You can hear that satisfaction in her voice as she sings. It's also apparent in the material selected for this recording. Ballads tend to fall into either "love-gone-right" and "love-gone-wrong" categories. The tunes here, with one exception, fall into the former category.
The reason for this is made clear in the dedication of This Is Always to her husband, Bruce. "When we first got married, I thought I didn't have the potential to be a grownup, to make something out of the muck and mire of my life. He took a chance on me, took on a real challenge. Now I have great home in Montana and a husband who supports me. I couldn't do it on my own."
Tom Harrell's story is one of courage and artistic triumph. He acquired an impressive list of credits before the age of 30, a list that includes Stan Kenton, Woody Herman and Horace Silver. His most visible gig as a sideman came in the 1980s with saxophonist Phil Woods' quintet. His playing provided an often relaxed, lyrical contrast to Woods' more bop-inspired play and established him as a leading trumpeter. He's recorded fine albums for Contemporary, Steeple Chase, Black Hawk and RCA over the years. Harrell's success has come despite the fact that he has dealt with schizophrenia for much of his life.
Eden says Harrell's exalted reputation was a bit humbling for her. "The idea that I'd be working with Tom made me nervous. He's so heavy. Characteristically, he's very quiet, very kind, very accommodating. His playing reminds me of Billie Holiday's singing. It has that fragility to it. When he plays flugelhorn, the sound has none of that brassiness that the instrument can have. It almost at times sounds like a flute. His playing is very quiet, very spare. Like Billie, Tom plays and it goes straight through you, it touches the most sensitive feelings. It's as if he shines this big huge light on you, exposing what everyone else is doing. I certainly didn't want to treat him as a sideman. I think of him as a poet."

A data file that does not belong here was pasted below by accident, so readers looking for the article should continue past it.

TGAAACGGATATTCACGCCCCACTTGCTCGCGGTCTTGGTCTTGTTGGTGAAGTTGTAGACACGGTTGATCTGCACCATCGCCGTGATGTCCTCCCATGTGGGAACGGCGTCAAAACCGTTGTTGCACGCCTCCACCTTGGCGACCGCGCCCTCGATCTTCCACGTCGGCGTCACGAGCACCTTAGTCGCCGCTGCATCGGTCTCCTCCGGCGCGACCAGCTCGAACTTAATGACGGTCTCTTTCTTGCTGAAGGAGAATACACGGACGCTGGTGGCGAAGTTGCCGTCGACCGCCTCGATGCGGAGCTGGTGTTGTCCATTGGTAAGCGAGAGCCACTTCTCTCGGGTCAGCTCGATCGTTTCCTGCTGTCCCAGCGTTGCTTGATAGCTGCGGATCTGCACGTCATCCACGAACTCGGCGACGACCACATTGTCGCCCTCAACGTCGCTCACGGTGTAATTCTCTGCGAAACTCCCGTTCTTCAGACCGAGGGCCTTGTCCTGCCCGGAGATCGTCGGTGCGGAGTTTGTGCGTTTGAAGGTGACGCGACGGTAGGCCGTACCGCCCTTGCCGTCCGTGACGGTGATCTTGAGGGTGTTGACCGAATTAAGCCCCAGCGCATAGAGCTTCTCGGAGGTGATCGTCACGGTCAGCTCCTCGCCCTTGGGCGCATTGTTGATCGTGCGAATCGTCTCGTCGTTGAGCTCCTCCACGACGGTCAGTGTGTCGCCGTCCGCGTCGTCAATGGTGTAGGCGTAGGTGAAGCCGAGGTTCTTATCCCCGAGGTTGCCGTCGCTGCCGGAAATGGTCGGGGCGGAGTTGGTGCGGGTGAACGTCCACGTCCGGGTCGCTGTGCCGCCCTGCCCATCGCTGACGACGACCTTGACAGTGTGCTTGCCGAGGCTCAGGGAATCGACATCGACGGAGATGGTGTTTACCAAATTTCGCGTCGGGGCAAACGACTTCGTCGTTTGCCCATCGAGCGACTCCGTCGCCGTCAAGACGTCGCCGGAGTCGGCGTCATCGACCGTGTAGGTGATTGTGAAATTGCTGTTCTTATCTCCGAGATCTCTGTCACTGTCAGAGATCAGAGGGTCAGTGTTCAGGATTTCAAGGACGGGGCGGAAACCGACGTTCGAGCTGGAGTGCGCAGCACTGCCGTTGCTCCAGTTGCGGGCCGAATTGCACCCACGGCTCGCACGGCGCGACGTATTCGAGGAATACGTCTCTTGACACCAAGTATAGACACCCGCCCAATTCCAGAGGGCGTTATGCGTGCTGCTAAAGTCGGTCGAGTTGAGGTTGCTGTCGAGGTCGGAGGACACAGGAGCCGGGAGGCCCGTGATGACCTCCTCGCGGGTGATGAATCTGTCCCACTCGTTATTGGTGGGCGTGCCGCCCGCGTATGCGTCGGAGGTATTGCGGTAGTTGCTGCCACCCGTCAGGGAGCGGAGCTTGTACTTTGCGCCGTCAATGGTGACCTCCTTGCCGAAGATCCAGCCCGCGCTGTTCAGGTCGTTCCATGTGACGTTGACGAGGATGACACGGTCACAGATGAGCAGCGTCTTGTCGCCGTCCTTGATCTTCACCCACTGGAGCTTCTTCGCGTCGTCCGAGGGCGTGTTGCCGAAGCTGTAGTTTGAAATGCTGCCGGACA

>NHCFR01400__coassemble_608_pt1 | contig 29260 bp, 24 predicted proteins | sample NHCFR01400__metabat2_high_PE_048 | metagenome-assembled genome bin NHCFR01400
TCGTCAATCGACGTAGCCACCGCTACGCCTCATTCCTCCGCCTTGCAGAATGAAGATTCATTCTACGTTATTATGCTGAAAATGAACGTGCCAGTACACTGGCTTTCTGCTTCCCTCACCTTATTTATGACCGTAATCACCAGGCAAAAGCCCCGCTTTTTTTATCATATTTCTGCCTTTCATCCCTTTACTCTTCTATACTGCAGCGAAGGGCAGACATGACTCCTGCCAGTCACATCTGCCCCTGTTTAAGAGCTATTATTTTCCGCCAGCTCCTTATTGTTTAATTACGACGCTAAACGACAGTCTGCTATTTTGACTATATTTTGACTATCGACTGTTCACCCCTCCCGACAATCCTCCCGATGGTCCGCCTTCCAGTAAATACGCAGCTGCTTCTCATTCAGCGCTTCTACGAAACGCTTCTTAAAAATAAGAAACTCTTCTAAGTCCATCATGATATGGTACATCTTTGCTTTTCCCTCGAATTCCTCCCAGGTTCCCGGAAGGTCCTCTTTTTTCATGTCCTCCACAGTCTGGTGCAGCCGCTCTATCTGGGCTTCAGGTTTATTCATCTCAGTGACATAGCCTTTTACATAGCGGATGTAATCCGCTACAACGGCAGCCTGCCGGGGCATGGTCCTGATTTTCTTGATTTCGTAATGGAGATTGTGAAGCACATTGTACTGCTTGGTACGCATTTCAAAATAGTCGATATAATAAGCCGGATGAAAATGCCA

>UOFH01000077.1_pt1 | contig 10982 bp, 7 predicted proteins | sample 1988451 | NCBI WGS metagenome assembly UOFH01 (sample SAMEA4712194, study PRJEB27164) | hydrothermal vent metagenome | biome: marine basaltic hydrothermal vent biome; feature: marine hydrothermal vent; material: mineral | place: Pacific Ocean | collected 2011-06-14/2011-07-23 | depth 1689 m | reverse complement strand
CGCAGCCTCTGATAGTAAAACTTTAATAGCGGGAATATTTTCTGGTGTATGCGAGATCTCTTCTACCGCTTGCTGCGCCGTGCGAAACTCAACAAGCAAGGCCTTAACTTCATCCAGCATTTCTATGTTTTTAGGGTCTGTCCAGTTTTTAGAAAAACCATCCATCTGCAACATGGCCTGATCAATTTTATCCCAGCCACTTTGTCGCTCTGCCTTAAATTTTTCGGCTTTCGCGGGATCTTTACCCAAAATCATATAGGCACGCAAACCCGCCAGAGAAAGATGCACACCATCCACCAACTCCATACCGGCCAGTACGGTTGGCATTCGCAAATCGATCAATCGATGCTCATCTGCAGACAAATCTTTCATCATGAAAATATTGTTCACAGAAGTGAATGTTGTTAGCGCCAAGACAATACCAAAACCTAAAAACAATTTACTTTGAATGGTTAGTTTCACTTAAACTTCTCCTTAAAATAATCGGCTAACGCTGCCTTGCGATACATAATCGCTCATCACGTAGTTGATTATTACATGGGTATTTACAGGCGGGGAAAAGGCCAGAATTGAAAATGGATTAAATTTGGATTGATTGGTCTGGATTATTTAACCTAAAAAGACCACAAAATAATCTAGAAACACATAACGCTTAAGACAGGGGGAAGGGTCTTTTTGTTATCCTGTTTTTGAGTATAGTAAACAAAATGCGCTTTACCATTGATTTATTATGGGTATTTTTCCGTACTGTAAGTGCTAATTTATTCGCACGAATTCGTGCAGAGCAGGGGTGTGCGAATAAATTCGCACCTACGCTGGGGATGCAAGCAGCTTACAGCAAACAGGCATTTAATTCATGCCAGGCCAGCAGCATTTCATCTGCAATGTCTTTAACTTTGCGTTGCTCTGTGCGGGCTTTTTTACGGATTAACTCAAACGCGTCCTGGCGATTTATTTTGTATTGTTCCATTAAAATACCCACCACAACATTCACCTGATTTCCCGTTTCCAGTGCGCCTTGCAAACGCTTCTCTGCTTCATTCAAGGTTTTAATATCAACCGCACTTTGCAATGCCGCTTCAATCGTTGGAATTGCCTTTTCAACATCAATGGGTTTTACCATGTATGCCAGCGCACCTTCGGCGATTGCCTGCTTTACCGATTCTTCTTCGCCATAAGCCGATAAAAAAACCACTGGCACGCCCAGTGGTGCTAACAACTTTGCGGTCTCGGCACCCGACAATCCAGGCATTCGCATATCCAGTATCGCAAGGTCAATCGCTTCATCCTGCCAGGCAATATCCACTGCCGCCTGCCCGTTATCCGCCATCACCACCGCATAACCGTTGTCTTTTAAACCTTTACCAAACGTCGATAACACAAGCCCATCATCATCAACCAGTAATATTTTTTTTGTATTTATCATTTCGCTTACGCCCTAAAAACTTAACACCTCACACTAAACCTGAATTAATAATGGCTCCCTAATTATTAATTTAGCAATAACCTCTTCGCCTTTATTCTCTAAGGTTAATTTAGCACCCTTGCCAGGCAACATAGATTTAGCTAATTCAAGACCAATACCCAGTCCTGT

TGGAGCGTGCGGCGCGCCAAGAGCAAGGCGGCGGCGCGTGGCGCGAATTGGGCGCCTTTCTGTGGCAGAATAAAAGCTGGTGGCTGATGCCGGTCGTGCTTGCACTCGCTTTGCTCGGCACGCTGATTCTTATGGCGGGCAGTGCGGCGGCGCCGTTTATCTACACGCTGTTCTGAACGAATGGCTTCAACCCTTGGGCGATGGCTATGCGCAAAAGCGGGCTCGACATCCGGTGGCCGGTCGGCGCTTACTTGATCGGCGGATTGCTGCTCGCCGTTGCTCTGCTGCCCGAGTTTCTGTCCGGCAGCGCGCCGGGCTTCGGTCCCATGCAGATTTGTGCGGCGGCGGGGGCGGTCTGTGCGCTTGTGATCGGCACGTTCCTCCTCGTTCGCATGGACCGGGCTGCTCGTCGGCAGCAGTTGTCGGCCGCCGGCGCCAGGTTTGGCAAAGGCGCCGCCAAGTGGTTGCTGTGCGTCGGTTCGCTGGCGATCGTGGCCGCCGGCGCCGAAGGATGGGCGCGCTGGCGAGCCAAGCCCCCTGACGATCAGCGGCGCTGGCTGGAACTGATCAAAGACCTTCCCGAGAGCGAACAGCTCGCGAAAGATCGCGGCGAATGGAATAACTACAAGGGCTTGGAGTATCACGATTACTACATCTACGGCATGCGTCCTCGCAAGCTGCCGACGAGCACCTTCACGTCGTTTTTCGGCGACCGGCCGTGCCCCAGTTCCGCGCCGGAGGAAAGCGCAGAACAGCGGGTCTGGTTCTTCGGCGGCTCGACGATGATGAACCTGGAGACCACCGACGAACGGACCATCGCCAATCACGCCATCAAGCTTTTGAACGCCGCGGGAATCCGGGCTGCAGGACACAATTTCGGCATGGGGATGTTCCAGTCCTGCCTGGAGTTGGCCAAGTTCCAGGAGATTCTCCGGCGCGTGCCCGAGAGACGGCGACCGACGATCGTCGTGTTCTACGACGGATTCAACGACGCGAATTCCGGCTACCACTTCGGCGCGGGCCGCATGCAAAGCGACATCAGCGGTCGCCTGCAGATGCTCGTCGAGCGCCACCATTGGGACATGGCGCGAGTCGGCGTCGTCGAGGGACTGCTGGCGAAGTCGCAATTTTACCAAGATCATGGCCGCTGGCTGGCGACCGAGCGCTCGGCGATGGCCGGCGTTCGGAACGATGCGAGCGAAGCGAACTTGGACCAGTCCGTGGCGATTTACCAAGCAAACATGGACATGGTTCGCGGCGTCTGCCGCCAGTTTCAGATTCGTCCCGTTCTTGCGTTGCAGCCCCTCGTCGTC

Returning from Waves is Eden's long-time associate, past winner of the Thelonious Monk International Piano Competition and leader of his own brilliant sextet Bill Cunliffe. Cunliffe, continually in demand as an arranger, collaborated with Eden on the arrangements. "I have a sort of telepathy with Bill," says Eden.
"It's always very easy and comfortable to work with him." Also returning from Waves is Darek Oles, a bassist whose overtly expressive work has been heard with Charles Lloyd, Brad Mehldau, Lee Konitz and others. Drummer Larance Marable, a Los Angeles fixture whose touch and invention have graced recordings from such varied artists as Charlie Haden's Quartet West and GrooveNote vocalist Jacintha rounds out the ensemble.
When choosing the material, Eden followed her heart rather than her pocketbook. Unlike so many ballad collections of the last few years seeking to capitalize on the commercial success that Natalie Cole, Diana Krall and the like have had with a narrow set from the American songbook, This Is Always steers clear of "Body and Soul" predictability.
The Sammy Cahn-Paul Weston declaration "Day By Day," Richard Rogers and Lorenz Hart's "You're Nearer" and the Max Gordon-Harry Warren title tune best express Eden's current position in life. It's no wonder that her singing here is full of genuine certainty and conviction. Her new found maturity, reflected in both tone and patience, combines beautifully with Harrell's introspection on "Serenata." "Deep Purple" is the perfect vehicle for Cunliffe, and he delivers a solo that reflects rhythmic history as well as modern cool. "For All We Know" seems a message of faith as Eden's sense of sincerity, buoyed by Cunliffe's warmth and affection, takes an almost spiritual path into our hearts.